This novel then, is not his life, but it nonetheless draws on much from his life. For example, like Patrick, Nigel grew up in upper North Shore Sydney and frequented that city’s northern beaches. I enjoyed this because I spent my teen years in the same area, albeit a decade or so ahead of Nigel. I am also familiar with the other two main settings in the novel, the Southern Highlands and the Monaro, and am drawn to both, as I know Nigel is. Like Nigel’s Patrick, I do not really know why I so love the Monaro except, perhaps, because the favourite landscapes of my childhood were those wide open plains of outback Queensland. There is something captivating about them, even though, as Patrick, somewhat prophetically, writes of the Monaro,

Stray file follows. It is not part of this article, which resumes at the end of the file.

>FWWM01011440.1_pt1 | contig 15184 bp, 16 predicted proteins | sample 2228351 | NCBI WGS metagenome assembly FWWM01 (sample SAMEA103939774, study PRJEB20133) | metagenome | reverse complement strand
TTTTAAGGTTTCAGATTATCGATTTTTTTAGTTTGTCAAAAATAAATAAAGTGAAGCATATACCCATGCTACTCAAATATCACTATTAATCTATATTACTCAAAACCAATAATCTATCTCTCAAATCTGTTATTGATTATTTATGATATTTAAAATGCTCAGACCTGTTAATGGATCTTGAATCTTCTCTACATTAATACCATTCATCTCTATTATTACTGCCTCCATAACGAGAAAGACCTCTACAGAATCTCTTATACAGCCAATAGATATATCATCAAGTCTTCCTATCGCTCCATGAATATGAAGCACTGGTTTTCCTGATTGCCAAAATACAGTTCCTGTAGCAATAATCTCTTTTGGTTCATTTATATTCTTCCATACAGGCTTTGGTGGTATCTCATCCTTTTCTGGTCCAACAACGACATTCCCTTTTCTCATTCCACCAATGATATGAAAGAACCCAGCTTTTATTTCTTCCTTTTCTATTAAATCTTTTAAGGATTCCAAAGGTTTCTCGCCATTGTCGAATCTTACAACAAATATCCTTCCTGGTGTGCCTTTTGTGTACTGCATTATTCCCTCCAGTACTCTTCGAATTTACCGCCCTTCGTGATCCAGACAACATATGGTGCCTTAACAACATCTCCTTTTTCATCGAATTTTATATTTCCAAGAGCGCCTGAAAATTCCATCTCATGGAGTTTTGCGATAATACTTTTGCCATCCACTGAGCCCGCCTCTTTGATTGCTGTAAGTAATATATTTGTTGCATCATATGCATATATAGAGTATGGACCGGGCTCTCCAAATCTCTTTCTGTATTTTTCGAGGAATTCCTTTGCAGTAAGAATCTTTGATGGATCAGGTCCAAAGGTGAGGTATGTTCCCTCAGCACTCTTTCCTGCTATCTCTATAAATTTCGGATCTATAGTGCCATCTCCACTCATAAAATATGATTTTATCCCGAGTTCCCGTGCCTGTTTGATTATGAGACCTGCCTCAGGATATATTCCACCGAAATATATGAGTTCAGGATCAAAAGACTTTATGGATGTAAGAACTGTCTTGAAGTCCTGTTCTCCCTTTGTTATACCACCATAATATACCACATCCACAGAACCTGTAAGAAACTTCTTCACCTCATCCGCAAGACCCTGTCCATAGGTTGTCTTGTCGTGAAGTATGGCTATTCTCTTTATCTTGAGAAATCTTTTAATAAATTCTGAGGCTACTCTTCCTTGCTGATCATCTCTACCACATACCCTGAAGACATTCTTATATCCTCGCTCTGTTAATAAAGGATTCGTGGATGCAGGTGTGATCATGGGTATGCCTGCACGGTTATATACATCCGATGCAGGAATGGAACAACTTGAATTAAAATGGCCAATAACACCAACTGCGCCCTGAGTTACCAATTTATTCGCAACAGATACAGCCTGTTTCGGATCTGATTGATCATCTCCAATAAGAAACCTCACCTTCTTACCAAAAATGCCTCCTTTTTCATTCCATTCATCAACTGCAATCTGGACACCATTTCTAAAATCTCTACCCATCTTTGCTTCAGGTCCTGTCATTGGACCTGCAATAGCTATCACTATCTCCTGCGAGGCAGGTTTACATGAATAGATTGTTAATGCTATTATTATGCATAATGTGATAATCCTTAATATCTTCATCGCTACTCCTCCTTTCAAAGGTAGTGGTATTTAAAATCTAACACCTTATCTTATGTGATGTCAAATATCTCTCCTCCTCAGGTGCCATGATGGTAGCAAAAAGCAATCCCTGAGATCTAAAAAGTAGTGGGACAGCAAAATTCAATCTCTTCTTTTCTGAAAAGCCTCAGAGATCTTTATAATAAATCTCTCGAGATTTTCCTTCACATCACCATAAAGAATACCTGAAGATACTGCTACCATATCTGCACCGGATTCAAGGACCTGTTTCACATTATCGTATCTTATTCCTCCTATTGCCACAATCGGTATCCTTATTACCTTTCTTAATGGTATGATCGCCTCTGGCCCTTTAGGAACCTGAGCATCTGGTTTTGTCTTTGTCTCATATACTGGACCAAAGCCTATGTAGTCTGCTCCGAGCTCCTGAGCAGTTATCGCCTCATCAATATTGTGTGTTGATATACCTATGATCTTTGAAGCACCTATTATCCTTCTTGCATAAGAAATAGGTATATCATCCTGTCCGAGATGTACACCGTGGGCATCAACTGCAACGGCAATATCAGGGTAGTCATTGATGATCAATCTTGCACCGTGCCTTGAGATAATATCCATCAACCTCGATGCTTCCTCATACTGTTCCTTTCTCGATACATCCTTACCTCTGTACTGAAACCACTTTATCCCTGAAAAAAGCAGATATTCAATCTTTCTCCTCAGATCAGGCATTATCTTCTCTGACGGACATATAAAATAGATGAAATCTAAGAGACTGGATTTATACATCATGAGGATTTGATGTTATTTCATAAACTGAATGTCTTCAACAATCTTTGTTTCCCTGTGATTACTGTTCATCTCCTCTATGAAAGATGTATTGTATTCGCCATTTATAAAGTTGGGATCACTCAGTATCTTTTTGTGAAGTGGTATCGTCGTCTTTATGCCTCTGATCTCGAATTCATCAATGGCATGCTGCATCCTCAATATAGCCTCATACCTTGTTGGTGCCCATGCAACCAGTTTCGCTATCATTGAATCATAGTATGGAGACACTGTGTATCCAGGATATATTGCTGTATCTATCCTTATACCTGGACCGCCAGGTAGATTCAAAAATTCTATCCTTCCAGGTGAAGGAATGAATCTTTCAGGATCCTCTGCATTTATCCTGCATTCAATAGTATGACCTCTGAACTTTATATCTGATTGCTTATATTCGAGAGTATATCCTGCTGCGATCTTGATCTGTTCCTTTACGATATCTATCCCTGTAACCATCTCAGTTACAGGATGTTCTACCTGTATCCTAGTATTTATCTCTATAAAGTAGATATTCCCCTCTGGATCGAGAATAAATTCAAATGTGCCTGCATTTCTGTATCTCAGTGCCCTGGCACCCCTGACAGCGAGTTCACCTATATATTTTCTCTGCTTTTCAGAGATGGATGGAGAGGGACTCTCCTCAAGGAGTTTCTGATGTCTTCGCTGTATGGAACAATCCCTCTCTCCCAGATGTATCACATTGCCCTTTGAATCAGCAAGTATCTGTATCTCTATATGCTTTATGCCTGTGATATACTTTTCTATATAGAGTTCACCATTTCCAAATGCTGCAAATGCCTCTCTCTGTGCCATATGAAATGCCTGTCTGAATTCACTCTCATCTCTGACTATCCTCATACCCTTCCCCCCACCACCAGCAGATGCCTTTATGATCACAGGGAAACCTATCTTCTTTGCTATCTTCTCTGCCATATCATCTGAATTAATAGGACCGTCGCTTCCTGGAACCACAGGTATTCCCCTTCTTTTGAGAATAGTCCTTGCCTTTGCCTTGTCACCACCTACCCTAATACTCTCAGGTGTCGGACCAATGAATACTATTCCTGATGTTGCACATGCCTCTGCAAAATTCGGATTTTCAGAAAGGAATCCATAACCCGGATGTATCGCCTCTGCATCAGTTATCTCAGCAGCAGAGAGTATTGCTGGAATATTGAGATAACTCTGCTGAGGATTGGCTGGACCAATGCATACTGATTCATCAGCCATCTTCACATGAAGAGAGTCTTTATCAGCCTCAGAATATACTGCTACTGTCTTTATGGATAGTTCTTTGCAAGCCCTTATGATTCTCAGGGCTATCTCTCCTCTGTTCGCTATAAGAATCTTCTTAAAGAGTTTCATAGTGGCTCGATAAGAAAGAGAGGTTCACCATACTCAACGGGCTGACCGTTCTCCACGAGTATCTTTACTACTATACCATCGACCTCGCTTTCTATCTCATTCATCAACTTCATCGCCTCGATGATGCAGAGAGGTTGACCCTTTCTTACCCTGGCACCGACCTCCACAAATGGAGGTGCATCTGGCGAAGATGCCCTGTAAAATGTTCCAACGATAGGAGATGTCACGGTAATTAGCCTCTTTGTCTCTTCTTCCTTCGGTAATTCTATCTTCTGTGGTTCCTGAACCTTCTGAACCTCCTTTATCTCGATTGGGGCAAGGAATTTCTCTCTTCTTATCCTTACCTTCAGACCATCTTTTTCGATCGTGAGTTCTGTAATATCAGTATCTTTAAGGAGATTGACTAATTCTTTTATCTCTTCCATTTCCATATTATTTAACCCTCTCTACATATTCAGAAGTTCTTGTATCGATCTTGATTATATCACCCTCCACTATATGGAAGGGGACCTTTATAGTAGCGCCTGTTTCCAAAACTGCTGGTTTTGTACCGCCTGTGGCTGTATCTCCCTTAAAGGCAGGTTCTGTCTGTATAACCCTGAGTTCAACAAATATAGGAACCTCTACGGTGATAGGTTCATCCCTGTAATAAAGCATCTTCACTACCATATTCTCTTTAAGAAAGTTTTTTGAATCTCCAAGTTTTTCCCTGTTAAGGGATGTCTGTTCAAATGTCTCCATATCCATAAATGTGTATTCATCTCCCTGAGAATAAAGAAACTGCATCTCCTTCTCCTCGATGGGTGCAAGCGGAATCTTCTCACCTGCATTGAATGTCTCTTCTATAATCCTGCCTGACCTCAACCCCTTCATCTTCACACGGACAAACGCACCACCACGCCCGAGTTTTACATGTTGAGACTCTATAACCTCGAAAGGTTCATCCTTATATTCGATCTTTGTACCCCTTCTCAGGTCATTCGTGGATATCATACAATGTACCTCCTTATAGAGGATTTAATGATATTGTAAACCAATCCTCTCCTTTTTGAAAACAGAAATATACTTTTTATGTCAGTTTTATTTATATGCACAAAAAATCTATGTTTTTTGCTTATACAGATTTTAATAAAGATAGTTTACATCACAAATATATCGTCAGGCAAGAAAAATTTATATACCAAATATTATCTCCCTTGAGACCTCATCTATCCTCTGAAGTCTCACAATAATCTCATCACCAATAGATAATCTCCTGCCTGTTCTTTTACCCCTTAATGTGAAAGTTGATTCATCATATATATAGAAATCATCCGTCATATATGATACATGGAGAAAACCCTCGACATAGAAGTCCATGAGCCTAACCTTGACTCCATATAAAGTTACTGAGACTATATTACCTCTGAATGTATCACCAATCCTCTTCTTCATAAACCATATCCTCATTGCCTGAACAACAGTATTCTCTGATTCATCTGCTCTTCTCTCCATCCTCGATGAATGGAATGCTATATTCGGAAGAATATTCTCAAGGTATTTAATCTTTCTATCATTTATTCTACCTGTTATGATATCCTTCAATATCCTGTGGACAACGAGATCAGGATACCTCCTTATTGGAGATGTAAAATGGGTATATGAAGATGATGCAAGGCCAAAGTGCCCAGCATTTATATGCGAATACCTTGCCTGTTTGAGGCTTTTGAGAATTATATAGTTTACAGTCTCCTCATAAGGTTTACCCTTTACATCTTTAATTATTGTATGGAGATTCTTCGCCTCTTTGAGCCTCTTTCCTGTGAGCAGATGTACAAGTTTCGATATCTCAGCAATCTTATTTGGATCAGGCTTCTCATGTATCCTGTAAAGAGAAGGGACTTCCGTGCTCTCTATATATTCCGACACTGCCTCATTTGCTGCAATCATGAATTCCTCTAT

It was all wide-screen barrenness, the only embellishment the fence lines, which cut across the tussocky landscape like tripwires.

    Patrick shares other interests with Nigel, particularly music. Again, if you follow Nigel, you will know how important it is to him. He has, in fact, composed his own song-cycle. So, when he describes the music created by Lewis, the man Patrick meets, these descriptions, too, feel authentic.

    But, despite all these similarities which ground the book so well in lived experience, Patrick is clearly not Nigel. As I listened to Nigel speak at the launch, and as I read the book, I was reminded of a favourite quote from Marion Halligan’s wise novel, Fog garden. The narrator writes about her character Clare: